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Much work remains in Colombia's fight against coca cultivation, Pompeo says

U.S. Secretary of State Pompeo attends an anti-terrorism meeting in Colombia

BOGOTA (Reuters) - Much remains to be done in Colombia's fight against cultivation of coca, the base ingredient in cocaine, United States Secretary of State Mike Pompeo said during a visit to Bogota on Monday.

The Andean country has come under repeated pressure from the administration of U.S. President Donald Trump to curb coca-growing by crime gangs and rebel groups, especially as crop figures shot up in recent years.

This month Colombian President Ivan Duque announced the country eradicated more than 100,000 hectares (247,000 acres) of coca last year - a record.

"As a result of aggressive, counter narcotics efforts by President Trump and President Duque, President Duque's administration has rolled back record high cultivation and cocaine production levels," Pompeo said.

"Much work remains, we'll keep the progress going," added Pompeo, who is visiting to attend a regional counter-terrorism conference in Bogota.

Coca eradication is the best way to protect peace efforts and fight drug trafficking which fuels violence, Duque told Reuters in an interview last week.

"Our work in the fight against drugs is maintained," Duque said in joint remarks with Pompeo, adding that his administration is deploying a "multiplicity of tools".

Duque supports restarting aerial fumigation of coca - which is more efficient and safer for troops than manual eradication.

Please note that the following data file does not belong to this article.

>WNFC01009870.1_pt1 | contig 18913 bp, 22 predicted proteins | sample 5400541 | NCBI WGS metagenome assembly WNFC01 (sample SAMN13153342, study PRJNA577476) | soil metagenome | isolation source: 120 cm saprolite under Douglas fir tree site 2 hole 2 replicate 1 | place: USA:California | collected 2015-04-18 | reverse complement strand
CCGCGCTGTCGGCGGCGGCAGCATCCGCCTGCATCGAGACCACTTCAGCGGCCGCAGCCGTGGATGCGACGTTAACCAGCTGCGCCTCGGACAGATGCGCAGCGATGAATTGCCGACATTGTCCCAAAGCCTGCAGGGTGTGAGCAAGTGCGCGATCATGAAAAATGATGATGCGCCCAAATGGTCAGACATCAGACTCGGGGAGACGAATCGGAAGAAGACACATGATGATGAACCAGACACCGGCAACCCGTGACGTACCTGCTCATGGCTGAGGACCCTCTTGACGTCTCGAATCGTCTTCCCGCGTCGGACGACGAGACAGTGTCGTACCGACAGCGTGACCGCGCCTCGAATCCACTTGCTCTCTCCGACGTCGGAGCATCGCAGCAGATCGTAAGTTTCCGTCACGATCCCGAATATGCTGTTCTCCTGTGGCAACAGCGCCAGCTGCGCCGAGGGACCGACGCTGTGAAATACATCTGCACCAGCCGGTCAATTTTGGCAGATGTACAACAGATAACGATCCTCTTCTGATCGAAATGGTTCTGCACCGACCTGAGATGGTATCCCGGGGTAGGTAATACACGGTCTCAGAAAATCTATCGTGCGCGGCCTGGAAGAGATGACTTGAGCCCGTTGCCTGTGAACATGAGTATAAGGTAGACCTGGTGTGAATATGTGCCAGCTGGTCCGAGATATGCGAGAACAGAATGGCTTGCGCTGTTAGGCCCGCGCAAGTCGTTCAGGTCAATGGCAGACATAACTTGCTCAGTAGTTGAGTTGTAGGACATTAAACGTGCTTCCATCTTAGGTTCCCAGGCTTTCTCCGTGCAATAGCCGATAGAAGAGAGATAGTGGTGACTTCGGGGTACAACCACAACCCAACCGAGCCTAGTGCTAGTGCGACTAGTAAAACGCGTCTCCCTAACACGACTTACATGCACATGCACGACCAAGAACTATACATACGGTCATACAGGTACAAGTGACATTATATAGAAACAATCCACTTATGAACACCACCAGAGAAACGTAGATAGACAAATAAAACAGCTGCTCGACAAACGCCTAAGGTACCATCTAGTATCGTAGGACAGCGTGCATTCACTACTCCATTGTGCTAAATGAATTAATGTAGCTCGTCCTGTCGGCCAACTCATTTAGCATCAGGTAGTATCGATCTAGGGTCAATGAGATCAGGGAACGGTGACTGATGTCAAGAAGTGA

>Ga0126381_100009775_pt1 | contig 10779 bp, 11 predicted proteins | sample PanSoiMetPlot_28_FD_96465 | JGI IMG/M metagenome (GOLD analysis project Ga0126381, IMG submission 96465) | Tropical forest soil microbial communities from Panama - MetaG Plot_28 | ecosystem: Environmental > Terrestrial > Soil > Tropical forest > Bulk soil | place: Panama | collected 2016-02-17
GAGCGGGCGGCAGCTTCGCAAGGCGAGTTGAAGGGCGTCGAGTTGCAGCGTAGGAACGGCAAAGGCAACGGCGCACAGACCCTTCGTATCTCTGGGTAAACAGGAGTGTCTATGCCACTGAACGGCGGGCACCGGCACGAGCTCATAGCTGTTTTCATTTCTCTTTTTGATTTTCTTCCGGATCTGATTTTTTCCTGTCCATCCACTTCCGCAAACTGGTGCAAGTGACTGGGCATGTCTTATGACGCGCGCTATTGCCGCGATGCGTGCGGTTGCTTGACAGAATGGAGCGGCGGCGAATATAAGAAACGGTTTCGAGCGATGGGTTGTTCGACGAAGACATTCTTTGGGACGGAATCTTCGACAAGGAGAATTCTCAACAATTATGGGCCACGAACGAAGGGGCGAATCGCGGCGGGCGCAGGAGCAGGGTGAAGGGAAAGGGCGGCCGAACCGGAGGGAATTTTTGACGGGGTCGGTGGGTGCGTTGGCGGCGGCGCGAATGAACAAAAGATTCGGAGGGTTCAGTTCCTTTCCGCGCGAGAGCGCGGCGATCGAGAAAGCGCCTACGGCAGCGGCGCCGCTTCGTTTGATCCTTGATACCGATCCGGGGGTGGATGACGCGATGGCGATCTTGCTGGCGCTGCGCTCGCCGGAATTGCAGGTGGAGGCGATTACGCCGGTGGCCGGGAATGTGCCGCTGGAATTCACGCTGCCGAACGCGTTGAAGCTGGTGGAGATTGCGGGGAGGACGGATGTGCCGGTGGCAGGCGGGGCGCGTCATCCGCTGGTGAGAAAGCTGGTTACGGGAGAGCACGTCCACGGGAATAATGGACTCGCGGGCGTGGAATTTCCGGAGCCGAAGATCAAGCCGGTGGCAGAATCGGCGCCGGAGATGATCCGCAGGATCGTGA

Aerial spraying of the herbicide glyphosate was banned by the Constitutional Court in 2015 over cancer concerns but Duque has said a restart under safety conditions set by magistrates could be possible this year.

Pompeo thanked Colombia for efforts to provide help for 1.6 million Venezuelan migrants who have arrived in the country in recent years, fleeing food and medicine shortages and hyperinflation.

Unlike its neighbors, Colombia has not imposed stringent immigration requirements. Venezuela for decades provided shelter to Colombians fleeing their country's civil conflict.

Pompeo is expected to meet with Venezuelan opposition leader Juan Guaido later on Monday after both attend the counter-terrorism meeting.

Guaido is recognized as his crisis-ridden nation's legitimate president by more than 50 countries including the United States.

Guaido defied a court order to travel to Colombia and is expected to continue onward to the World Economic Forum in Davos, a source said.

Duque specially recognized Guaido in his opening remarks at the conference, saying ensuring free and fair elections in Venezuela is the responsibility of all countries.

The trip will help gain global attention for Guaido as Venezuela's political stalemate drags on, but there is no evidence the tour will break Venezuela's deadlock, as the military continues to stand by the ruling Socialist Party.





(Reporting by Humeyra Pamuk, Oliver Griffin and Luis Jaime Acosta in Bogota; Writing by Julia Symmes Cobb, Editing by Franklin Paul)